It is the hope on the part of museums that this effort to make their institutions gathering spots for their communities and to view the population as customers whose needs are to be met will turn casual visitors into members, some of whom may become donors and board members. If the analogy of Starbucks doesn’t appeal to people, Walhimer suggested that museums might become “more like libraries, where you go regularly and not just for events. Go for the yoga, come back for the exhibit.” The National Museum of the American Indian’s Mitsitam Native Foods Café, like the Jewish Museum’s Russ and Daughters restaurant, both are popular draws for office workers on lunch hour, and the institutions hope that the customers will come again, even when they are not hungry.
Museums want to be viewed as welcoming and fun, yet they still have educational missions that cannot be swept aside, or dumbed-down, in the effort to get people through the doors. “You don’t want to overemphasize amenities,” Susan Ball said. “You don’t want them to become the public face of the museum.”
She and others note there are potential drawbacks to making museums and historic houses too accommodating. “Young Professionals” evening get-togethers encourage new audiences to visit a museum, but no one wants the institution to become just another singles bar. Money-raising activities and rental events also run the risk of becoming a glorified reason to drink with your friends.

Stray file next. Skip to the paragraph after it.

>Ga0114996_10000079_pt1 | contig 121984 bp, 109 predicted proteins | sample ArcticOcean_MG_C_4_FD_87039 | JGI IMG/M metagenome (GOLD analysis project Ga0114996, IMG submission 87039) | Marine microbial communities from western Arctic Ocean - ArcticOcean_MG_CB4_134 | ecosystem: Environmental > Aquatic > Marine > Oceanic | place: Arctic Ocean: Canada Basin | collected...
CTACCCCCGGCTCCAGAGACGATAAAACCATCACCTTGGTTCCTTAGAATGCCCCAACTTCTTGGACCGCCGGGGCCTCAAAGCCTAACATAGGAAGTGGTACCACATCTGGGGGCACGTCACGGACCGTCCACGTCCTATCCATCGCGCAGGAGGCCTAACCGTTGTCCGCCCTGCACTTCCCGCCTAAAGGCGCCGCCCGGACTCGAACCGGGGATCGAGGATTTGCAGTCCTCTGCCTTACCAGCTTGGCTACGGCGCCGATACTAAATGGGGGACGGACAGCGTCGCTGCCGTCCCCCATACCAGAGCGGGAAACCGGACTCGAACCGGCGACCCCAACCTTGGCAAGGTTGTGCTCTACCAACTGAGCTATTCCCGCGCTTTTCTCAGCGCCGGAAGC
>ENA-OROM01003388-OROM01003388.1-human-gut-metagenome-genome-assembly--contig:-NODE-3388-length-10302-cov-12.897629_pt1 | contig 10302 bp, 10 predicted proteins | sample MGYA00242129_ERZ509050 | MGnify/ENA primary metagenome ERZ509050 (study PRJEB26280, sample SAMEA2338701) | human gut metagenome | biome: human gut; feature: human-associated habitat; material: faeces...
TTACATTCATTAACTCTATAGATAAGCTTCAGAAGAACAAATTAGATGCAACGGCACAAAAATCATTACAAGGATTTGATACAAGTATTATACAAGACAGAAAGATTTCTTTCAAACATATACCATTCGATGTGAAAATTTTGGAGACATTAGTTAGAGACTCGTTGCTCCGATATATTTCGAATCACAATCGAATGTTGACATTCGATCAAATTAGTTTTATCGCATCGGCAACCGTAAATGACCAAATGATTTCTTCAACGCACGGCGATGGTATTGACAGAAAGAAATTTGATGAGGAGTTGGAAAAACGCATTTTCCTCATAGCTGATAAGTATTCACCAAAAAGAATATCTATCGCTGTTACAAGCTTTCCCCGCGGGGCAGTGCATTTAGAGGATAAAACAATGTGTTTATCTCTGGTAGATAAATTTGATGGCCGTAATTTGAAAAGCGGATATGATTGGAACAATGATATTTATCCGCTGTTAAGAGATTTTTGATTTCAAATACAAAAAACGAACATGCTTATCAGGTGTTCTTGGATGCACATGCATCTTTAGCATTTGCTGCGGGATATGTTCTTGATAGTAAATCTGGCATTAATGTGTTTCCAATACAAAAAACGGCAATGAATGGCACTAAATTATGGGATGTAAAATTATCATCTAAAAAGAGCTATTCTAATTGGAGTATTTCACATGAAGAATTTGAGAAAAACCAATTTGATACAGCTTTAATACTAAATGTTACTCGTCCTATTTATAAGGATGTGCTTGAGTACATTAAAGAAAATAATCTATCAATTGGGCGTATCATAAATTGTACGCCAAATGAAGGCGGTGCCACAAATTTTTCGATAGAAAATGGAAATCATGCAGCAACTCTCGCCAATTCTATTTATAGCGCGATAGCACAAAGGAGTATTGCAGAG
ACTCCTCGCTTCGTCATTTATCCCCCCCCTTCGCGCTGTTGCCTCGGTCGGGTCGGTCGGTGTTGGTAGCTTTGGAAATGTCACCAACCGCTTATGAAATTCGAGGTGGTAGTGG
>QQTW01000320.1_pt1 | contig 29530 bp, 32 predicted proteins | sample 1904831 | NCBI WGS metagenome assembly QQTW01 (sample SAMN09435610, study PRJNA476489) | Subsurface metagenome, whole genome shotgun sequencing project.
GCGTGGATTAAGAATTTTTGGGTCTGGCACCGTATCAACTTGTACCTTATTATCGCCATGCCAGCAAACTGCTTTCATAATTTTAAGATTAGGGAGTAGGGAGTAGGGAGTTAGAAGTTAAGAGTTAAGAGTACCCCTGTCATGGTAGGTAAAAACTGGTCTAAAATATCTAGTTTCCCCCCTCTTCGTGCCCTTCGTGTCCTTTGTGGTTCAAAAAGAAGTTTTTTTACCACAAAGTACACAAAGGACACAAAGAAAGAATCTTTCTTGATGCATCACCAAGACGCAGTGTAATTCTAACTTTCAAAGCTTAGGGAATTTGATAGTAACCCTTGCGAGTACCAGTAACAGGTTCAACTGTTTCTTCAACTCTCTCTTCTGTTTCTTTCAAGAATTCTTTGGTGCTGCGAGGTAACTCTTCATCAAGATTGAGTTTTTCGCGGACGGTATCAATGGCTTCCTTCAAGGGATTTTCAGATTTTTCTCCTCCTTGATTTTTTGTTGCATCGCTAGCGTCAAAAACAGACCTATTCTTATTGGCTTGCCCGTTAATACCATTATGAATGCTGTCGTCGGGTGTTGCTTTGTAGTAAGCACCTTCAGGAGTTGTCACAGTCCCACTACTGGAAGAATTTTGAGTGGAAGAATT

Marcy Goodman, a museum-planning consultant in La Crescenta, Calif., who developed the plans for the Bruce Museum’s expansion, said parties should not take place in the actual galleries. “Some years back, an art museum in Oregon hosted an all-you-can-drink event in a gallery where, among other things, some people ended up having sex on a Henry Moore sculpture,” she told the Observer.
Party and rental spaces, she added, need to be hosted near the entrance of museums so that fewer guards are required to protect other rooms. Similarly, turning a museum into drop-in childcare facilities eventually may conflict with the mission of the institution. “Museums are contemplative places for unwinding,” Wilkening said, “which is why moms and toddlers yoga in the galleries makes sense. Still, not everyone has children or wants to bring them to a museum, and it interferes with their enjoyment of an exhibition to have to hear lots of screaming children.” Truer words were never spoken.